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Prof. P. K. Prof. P. K.

Prof. P. K. - PowerPoint Presentation

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Prof. P. K. - PPT Presentation

Kshirsagar BUSINESS LAW SYBCom 1 The Indian Contract Act1872 2 What is a Law Law is body of Principle recognized and applied by the state in the administration of Justice ID: 623246

sec contract agreement law contract sec law agreement consideration offer person guarantee promise performance consent principal act acceptance discharge

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Slide1

Prof. P. K. Kshirsagar

BUSINESS LAWS.Y.B.Com.

1Slide2

The Indian Contract Act,1872

2Slide3

What is a Law ? “Law is body of Principle recognized and applied by the state in the administration of Justice”“Law is rule of external human action enforced by the sovereign political authority”A law is the rule of conduct, imposed and enforced by the sovereign.3Slide4

What is a contract A written or spoken agreement intended to be enforceable by law. An agreement enforceable by law is a contract. [

Section 2(h) ]A contract is an agreement made between two or more parties, which the law will enforce.Contract is a method through which individuals make law for themselves by creating rights and obligation

ex contracts.

4Slide5

Fundamental Definitions5Agreement :-A meeting of minds with the understanding and acceptance of reciprocal legal rights and duties as to particular actions or obligations, 

which the parties intend to exchange; a mutual assent to do or refrain from doing something; a contract.Contract :-An agreement with specific terms between two or more persons or entities in which there is a promise to do something in return for evaluable benefit

 known as considerationSlide6

Proposal, Acceptance, Promise & AgreementWhen a person signifies to another his willingness to do, or to abstain from doing anything, with a view to obtaining the assent of that other to such act or abstinence, he is said to make a proposal. [Sec 2(a)]

A proposal is said to be accepted when the person to whom the proposal is made signifies his assent thereto. A proposal when accepted becomes promise. [Sec 2(b)] Every promise and every set of promises forming consideration for each other is a an agreement. [(Sec 2(e)] 6Slide7

Essential Elements of ContractOffer / ProposalAcceptanceCompetent Parties

Lawful considerationMinimum Two partiesFree consentLawful object

Agreement not declared void

Certainty and possibility of performanceLegal formalitiesLegal Relationship7Slide8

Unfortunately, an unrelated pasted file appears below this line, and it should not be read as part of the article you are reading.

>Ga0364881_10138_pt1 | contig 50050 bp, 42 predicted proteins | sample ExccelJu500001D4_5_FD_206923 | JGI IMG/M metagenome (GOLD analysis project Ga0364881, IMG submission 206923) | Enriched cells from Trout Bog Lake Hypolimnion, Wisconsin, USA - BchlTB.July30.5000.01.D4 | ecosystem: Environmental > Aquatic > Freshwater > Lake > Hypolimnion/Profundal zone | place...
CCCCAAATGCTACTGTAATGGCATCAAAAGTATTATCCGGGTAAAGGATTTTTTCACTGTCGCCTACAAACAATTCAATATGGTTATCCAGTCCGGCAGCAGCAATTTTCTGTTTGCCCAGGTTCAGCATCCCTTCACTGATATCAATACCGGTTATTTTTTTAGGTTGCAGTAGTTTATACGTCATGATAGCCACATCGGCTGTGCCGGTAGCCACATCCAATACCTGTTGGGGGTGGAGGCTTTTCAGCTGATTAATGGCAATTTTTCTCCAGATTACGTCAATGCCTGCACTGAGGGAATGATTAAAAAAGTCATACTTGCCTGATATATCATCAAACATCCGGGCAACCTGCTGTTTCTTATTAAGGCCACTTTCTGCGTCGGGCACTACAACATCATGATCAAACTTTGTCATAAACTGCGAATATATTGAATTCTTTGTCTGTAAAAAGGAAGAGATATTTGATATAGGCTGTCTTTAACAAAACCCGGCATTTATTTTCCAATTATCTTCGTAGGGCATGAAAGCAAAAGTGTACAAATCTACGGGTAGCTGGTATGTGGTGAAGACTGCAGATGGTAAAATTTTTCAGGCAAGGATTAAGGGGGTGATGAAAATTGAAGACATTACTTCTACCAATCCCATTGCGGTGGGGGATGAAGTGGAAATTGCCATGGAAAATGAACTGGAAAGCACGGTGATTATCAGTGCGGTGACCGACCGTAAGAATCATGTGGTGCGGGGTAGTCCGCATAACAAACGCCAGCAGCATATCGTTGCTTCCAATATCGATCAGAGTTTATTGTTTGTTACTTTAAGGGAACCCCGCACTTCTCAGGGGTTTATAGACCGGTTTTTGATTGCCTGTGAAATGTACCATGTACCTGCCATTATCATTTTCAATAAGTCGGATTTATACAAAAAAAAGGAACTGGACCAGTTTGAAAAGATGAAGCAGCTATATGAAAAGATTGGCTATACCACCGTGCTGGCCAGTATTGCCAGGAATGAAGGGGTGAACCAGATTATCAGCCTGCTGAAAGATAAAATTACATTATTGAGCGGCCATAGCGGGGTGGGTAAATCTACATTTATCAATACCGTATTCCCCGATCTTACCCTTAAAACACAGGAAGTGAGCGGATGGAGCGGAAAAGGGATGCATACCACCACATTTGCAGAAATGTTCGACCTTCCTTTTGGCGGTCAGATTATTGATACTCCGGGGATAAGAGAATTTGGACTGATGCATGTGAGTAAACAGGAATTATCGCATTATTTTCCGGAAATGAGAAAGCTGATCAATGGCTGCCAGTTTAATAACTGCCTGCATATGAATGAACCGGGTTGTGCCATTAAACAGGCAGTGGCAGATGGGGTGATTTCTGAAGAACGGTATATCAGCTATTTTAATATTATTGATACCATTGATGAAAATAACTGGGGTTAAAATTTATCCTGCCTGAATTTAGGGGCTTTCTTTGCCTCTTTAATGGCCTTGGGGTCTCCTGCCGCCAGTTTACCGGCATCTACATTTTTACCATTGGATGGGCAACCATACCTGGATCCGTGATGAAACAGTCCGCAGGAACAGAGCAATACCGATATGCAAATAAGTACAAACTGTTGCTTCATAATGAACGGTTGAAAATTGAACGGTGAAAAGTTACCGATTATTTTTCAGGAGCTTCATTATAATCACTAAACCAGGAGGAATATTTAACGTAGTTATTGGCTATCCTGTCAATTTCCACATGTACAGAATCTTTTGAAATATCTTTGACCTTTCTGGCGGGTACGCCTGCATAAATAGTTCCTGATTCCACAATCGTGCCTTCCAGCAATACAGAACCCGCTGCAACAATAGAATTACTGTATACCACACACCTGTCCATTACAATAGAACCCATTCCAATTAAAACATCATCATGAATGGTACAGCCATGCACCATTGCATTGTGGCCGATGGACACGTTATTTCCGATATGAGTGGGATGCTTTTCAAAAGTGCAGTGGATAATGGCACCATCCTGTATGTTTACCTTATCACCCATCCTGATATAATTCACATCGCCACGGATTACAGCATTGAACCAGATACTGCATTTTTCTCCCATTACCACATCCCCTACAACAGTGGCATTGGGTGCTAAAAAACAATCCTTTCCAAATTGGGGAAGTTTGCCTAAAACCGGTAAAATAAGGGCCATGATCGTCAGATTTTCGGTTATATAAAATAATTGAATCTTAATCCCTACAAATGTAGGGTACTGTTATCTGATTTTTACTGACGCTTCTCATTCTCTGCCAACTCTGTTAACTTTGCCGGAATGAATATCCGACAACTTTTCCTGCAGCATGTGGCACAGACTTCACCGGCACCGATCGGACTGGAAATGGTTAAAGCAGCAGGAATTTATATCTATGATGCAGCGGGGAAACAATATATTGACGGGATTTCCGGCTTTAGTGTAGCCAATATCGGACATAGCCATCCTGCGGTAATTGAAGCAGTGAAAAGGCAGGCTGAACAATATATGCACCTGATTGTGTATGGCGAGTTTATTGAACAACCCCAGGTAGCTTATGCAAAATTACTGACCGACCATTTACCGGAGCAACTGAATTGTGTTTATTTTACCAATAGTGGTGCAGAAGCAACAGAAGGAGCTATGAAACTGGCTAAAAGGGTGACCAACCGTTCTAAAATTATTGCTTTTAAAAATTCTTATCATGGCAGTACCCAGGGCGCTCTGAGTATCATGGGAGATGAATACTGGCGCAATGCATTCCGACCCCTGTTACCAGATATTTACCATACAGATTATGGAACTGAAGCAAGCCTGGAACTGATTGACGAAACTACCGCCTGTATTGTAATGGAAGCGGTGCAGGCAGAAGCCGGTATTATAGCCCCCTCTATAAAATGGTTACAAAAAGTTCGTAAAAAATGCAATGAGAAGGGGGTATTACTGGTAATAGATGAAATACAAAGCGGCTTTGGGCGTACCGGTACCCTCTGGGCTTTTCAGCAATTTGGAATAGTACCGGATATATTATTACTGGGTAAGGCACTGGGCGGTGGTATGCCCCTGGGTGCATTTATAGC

Types of ContractVoidable ContractsUnenforceable Contract Executed ContractExecutory

ContractUnilateral ContractBilatral Contract

Contigent

ContractImplied ContractContract of RecordsQuasi ContractE-Contract8Slide9

Types of Offer Express Offer – by words written or spoken. Implied Offer – By conduct or circumstances. Specific Offer- Made to a specified or definite person.

General Offer- Made to public at large 9Slide10

Acceptance of ProposalRules of a valid Acceptance Acceptance must be unconditional

Acceptance must be AbsoluteAcceptance must be made within a Reasonable Time Mode of Acceptance

Mental Acceptance is No Acceptance

Acceptance must be communicate to the offerAcceptance must be by a Certain PersonA quotation of prices is not an offerAn offer can be Express or implied , Simple or Specialty.10Slide11

Revocation or lapse of Offer (Sec. 6)By communication of notice of revocation.By lapse of time.By non-fulfillment by the offeree of a condition precedent to acceptance.

By death or insanity of the offeror.If a counter offer is made.

If an offer is not accepted according to the prescribed or usual mode.

If the law is changed.11Slide12

ConsiderationConsideration is some kind of an exchange between the parties to an agreement.Consideration is the price for which the promise of the other is bought and the promise thus given for value is enforceable. PollockA valuable consideration in the sense of the law may consist either – in some right, interest, profit or benefit accruing to one party, or some forbearance, detriment, loss or responsibility given, suffered or undertaken by the other.

12Slide13

Legal Rules as to ConsiderationConsideration must move at the Desire of the promisorA consideration may be given by the promisor or by any other personA consideration may be past, Present or futureA consideration may be real and not

IllusaryConsideration may be an act of doing or obstainingPerformance of existing obligation is not consideration

Consideration need not be Adequate

A consideration must not be Illegal13Slide14

Capacity to contract Every person is competent to contract who is of the age of majority according to the law to which he is subject is of sound mind is not disqualified from contracting by any law to which he is subject. (Sec 11)14Slide15